The opening keynote was presented by Courtney Young, Head Librarian and Professor of Women’s Studies at Pennsylvania State University. Young is also the Immediate Past President of ALA. She shared some impressions she gained in her year-long tenure of ALA President. They center around diversity, career development, engagement, and outreach.
ALA’s mission is:
“to provide leadership for the development, promotion, and improvement of library and information services and the profession of librarianship in order to enhance learning and ensure access to information for all.”
Young began by discussing the impact that libraries can have on the national level. A frequently asked question is, “Do we still need libraries?”, and when people ask about that, they are usually thinking about public libraries. But academic libraries are just as dynamic, exciting, and at as much at risk as their public colleagues. ACRL has produced a research report reviewing the state of the literature on the value of libraries and suggesting the next steps for academic librarians to take to demonstrate their value. Many of those steps reflect a national dialog on public and school libraries.
ALA added “professional development” to its strategic mission because it is essential for high quality practice and sustaining professionals’ growth. It also reflects the changing information environment. The service philosophy for 21st century libraries is user-centric, with high quality globally networked resources in an environment conducive to these things taking place to support students’ academic and social needs.
Libraries achieve value through advocacy, partnerships, and diversity.
- Advocacy is support for a cause or policy. ALA aims to advocate for the public value of librarians and information services. Bring support through public awareness, enabling the future of libraries, promoting ALA’s core values, and realizing the impact of libraries. To remind communities of the role that libraries play, we need the support of faculty, students, and campus staff, as well as more technology, wireless access, performance centers, and comfortable spaces. Libraries are no longer warehouses of printed volumes; they are dynamic and multifunctional spaces. Professional access to libraries is a given; it must be reconceptualized to allow students to work together in quiet spaces, as well as in groups. Libraries are setting up students for success in life after college; some of them now look like modern-day office spaces. All staff members must become advocates for the library. Everybody must articulate value to the community.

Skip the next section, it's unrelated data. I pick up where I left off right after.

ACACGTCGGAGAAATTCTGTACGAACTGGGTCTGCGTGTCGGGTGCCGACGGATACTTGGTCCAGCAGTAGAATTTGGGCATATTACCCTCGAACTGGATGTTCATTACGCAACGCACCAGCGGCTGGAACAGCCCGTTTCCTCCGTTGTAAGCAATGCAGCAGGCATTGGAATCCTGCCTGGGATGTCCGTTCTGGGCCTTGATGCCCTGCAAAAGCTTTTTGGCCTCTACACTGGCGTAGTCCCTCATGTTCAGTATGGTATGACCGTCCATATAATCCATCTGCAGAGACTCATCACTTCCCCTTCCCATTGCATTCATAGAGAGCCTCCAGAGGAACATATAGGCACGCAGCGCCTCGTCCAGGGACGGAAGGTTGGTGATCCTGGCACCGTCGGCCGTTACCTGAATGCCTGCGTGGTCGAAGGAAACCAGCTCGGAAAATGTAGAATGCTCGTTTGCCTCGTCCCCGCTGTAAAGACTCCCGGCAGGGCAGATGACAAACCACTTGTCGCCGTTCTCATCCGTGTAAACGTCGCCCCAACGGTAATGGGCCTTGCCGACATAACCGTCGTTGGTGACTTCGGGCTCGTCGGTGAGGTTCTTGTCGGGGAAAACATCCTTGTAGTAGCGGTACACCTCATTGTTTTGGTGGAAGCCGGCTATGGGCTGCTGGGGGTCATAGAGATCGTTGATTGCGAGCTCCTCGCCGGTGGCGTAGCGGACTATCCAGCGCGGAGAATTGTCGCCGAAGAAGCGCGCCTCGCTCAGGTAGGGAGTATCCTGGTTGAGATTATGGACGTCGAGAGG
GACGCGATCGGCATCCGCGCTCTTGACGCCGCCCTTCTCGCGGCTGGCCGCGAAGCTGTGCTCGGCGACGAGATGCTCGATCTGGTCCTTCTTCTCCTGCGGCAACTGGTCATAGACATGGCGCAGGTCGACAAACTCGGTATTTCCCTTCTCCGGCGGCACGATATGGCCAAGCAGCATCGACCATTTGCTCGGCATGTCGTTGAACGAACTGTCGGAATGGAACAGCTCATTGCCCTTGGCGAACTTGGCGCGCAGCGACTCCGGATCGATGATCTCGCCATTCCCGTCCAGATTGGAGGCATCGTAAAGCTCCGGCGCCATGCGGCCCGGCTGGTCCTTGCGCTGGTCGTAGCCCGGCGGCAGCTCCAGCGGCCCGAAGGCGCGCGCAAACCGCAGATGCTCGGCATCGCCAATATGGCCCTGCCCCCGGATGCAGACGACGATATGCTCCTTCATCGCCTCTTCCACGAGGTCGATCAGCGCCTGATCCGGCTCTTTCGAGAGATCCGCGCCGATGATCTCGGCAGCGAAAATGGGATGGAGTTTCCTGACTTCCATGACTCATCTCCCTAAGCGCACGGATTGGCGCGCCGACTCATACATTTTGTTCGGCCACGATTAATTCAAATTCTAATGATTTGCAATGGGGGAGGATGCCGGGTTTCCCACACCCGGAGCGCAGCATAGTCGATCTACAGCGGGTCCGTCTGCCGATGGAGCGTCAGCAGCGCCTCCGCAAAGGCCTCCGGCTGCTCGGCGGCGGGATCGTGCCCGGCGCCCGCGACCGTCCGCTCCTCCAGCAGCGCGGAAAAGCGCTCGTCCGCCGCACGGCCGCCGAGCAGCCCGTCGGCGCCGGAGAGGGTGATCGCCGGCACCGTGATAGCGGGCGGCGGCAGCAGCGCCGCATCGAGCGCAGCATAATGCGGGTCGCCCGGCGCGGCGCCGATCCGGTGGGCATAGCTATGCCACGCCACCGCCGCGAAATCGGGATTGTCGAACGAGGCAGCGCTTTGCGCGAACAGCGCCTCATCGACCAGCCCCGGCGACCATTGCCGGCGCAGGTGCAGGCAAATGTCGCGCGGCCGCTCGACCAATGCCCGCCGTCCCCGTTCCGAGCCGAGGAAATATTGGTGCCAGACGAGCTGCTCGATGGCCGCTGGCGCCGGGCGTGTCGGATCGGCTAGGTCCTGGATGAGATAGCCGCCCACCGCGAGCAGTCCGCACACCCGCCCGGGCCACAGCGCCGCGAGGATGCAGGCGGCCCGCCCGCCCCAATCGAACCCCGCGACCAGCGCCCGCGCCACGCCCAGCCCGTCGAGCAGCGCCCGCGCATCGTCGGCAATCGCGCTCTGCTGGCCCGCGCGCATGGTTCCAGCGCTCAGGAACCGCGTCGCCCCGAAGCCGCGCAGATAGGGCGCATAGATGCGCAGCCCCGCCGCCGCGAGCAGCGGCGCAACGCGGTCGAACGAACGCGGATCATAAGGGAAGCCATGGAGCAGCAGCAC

- Partnerships play a unique role in libraries. Public libraries are included; they are places where job seekers can go. Academic libraries are partnering with departments and faculty to help provide tutoring services, writing centers, etc. It is important to continue to be a factor in building partnerships with vendors, the community, and students.
- Diversity of the profession means serving all segments of the population. Librarians have an obligation to select materials on subjects meeting the needs of all persons in the community served: political, economic, religions, social, and minority, which will foster intellectual and cultural enrichment. Diversity means more than racial diversity; it also includes gender, national origin, religion, age, physical learning ability, sexual orientation, graduate students, international students, faculty, staff, administrators, alumni, and community users. Libraries are the richest sources of diversity in our communities, but we still have a long way to go as a society. Libraries and librarians can play an active role in healing our communities and provide a safe environment for all. Social media is related to library service, and is a strong partnership tool and a way to engage partner groups. We can make connections, build relationships, and improve professional skills.
Don Hawkins blogs about conferences for Information Today and Against The Grain. He also maintains the Conference Calendar on the Information Today website and is the Editor of Personal Archiving: Preserving Our Digital Heritage, published by Information Today in 2013, and Co-Editor of Public Knowledge: Access and Benefits, published by Information Today in 2016. He received his Ph.D. degree from the University of California, Berkeley, and has worked in the information industry for over 45 years.